Use of hormonal contraceptives, especially among adolescents, was associated with depression, a large Danish study has found.
The nationwide prospective study included all women and adolescents aged 15 to 34 years living in Denmark between 2000 and 2013 after excluding those with a prior diagnosis of depression or other major psychiatric disorder.
A total of 1,061,997 women, followed up for an average of 6.4 years, were included in the analysis.
The study, published in JAMA Psychiatry, found that the use of all types of hormonal contraceptive was positively associated with the subsequent use of antidepressants and a diagnosis of depression.
During the follow-up period, 55% of the women and adolescents were current or recent users of hormonal contraception. A total of 133,178 first prescriptions of antidepressants and 23,077 first diagnoses of depression at a psychiatric hospital were detected during follow-up.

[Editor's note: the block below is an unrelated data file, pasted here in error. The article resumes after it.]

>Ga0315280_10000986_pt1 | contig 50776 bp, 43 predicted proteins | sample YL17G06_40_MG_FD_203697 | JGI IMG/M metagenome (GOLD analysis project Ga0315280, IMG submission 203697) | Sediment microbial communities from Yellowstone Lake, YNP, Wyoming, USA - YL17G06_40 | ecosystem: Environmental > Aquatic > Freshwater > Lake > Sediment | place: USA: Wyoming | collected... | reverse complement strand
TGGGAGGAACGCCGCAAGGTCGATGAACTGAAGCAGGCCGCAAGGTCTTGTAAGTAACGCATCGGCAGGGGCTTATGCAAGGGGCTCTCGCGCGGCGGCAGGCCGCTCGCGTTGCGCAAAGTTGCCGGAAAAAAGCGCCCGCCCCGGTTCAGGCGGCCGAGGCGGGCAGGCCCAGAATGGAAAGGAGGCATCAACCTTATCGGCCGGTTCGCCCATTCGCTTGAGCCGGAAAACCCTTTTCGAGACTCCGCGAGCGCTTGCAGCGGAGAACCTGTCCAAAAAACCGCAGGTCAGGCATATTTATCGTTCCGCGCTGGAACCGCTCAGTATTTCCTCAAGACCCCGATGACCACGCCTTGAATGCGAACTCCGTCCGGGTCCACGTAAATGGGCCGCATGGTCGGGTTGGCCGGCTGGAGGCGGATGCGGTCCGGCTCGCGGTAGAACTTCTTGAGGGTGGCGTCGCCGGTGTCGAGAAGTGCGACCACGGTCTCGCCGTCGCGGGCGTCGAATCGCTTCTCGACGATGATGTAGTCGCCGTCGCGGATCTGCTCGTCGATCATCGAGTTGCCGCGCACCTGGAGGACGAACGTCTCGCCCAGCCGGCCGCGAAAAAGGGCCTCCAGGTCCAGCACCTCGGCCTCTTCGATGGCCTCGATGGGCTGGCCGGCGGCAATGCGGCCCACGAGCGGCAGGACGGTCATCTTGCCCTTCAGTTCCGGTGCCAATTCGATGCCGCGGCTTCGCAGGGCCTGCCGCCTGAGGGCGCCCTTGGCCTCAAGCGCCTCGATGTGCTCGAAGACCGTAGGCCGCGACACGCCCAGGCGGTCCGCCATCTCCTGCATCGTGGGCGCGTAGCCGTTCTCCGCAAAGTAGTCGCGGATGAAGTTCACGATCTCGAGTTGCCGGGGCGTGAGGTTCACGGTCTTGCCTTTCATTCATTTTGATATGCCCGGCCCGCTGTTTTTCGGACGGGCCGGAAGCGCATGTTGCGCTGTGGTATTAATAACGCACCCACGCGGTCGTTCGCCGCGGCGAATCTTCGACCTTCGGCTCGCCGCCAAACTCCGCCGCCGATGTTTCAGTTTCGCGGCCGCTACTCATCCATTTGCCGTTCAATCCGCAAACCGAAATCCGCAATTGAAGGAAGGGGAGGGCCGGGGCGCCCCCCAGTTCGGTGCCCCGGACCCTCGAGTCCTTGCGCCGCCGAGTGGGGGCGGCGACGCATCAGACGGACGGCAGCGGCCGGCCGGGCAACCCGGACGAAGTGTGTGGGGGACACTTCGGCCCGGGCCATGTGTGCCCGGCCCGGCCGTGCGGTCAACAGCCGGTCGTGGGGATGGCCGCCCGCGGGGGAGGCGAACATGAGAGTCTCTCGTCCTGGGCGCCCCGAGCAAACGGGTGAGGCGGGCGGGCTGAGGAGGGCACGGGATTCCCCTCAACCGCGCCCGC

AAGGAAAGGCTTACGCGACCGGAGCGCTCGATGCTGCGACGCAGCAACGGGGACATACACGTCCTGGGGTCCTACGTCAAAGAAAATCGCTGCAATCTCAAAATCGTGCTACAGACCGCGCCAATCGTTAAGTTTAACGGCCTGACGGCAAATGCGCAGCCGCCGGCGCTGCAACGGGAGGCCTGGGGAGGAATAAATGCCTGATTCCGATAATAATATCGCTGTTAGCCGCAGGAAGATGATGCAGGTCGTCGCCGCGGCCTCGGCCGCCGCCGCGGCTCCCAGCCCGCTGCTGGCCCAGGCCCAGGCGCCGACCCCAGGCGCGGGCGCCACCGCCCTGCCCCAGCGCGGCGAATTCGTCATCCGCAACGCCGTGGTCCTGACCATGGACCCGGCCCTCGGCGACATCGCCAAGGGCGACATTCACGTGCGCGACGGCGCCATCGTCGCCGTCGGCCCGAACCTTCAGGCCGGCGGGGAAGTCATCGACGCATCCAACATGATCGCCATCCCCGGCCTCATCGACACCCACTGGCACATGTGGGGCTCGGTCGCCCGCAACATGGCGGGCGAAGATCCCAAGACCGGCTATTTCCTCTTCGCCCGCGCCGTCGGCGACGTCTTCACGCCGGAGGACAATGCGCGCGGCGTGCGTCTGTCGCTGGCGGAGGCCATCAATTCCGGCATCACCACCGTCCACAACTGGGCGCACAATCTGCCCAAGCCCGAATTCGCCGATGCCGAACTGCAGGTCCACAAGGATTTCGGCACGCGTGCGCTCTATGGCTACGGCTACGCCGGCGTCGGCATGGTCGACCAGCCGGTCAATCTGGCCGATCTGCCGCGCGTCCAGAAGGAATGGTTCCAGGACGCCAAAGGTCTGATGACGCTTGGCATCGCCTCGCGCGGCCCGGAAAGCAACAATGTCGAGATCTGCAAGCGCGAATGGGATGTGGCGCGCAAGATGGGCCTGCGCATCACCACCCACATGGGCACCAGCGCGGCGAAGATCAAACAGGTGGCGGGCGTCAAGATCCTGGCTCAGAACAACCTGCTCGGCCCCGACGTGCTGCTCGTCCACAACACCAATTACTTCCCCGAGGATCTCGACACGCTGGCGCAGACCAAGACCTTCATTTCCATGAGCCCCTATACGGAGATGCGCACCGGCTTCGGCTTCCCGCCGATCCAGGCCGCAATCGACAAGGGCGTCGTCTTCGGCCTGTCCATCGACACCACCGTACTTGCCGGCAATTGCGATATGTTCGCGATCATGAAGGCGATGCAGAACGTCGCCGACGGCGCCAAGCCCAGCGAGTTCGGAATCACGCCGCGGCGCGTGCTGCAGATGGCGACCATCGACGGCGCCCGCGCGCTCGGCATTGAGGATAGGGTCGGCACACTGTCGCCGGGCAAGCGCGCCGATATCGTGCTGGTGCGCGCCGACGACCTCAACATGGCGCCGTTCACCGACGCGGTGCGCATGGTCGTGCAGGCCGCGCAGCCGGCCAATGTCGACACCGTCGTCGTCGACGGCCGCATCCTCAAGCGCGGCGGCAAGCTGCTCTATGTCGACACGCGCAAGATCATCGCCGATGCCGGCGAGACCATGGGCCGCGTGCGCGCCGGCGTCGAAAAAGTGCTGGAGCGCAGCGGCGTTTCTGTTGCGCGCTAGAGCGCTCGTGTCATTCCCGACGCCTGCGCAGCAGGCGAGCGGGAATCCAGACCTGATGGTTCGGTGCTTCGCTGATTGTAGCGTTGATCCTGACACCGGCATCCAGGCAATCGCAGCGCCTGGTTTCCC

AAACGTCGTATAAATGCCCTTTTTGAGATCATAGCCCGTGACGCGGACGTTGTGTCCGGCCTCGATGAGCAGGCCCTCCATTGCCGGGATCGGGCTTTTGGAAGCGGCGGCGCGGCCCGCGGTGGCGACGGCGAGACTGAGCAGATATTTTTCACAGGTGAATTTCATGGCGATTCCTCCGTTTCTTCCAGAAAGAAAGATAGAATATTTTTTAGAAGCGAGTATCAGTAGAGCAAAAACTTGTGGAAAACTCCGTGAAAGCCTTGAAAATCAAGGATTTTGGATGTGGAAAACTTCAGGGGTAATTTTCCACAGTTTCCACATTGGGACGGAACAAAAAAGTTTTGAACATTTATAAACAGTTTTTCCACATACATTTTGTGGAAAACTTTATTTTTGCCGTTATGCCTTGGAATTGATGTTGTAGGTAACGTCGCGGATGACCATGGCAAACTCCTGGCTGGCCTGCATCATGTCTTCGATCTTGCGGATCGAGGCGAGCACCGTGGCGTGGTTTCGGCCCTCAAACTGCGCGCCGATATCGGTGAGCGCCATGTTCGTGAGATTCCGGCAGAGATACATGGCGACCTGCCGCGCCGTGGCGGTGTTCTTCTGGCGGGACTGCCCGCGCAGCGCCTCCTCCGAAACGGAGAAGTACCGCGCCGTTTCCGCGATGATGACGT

The highest risk rates were seen among adolescent girls, aged 15 to 19 years, who had 1.8 times higher risk of first use of an antidepressant using combined oral contraceptives and 2.2 times higher risk with progestin only pills. The highest risk was seen among adolescent girls using non-oral products, who had a three times higher risk for first use of an antidepressant.
Compared with non-users, women who used combined oral contraceptives had 1.23 times higher relative risk of a first use of an antidepressant.
The study authors said that their findings fitted in with the theory that progesterone played an important role in the cause of depression.
The authors concluded: “Further studies are warranted to examine depression as a potential adverse effect of hormonal contraceptive use.”